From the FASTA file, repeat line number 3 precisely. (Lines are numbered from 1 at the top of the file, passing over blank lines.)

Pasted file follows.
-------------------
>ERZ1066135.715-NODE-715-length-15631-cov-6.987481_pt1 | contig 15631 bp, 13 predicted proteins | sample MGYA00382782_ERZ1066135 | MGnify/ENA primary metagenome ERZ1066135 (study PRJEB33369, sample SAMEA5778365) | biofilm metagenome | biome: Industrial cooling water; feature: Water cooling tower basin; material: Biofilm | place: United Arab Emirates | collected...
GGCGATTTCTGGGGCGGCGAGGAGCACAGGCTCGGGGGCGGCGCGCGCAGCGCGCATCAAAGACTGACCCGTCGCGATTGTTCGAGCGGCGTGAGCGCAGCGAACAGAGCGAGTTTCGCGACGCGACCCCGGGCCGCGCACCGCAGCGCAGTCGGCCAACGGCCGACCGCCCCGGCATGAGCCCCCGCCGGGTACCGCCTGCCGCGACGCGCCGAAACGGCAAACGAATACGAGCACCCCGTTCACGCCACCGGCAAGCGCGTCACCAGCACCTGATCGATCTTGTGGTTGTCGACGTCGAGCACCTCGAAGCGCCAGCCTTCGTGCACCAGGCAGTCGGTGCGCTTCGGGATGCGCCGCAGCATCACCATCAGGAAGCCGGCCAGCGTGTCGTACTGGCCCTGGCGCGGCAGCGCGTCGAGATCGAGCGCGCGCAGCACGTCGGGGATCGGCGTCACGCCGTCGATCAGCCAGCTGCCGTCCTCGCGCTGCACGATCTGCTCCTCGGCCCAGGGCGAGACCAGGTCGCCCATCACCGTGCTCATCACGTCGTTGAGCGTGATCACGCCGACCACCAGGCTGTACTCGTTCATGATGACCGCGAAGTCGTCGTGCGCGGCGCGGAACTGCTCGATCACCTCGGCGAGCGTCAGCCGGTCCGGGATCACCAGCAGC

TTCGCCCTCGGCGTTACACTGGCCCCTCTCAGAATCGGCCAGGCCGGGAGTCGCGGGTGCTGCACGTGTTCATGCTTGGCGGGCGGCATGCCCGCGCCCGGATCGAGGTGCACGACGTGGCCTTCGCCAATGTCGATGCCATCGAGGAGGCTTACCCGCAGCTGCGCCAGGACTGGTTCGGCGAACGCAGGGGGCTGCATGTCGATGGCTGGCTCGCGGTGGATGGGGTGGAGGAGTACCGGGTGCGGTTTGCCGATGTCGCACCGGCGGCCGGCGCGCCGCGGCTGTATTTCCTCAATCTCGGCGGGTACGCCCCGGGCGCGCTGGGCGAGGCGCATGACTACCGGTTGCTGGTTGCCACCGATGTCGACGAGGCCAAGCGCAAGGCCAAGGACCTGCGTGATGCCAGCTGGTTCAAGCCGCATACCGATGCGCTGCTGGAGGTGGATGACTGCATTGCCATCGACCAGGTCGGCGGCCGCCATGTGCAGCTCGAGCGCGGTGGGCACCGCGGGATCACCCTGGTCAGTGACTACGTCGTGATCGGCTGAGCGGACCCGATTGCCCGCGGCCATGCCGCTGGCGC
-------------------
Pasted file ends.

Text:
TTCGCCCTCGGCGTTACACTGGCCCCTCTCAGAATCGGCCAGGCCGGGAGTCGCGGGTGCTGCACGTGTTCATGCTTGGCGGGCGGCATGCCCGCGCCCGGATCGAGGTGCACGACGTGGCCTTCGCCAATGTCGATGCCATCGAGGAGGCTTACCCGCAGCTGCGCCAGGACTGGTTCGGCGAACGCAGGGGGCTGCATGTCGATGGCTGGCTCGCGGTGGATGGGGTGGAGGAGTACCGGGTGCGGTTTGCCGATGTCGCACCGGCGGCCGGCGCGCCGCGGCTGTATTTCCTCAATCTCGGCGGGTACGCCCCGGGCGCGCTGGGCGAGGCGCATGACTACCGGTTGCTGGTTGCCACCGATGTCGACGAGGCCAAGCGCAAGGCCAAGGACCTGCGTGATGCCAGCTGGTTCAAGCCGCATACCGATGCGCTGCTGGAGGTGGATGACTGCATTGCCATCGACCAGGTCGGCGGCCGCCATGTGCAGCTCGAGCGCGGTGGGCACCGCGGGATCACCCTGGTCAGTGACTACGTCGTGATCGGCTGAGCGGACCCGATTGCCCGCGGCCATGCCGCTGGCGC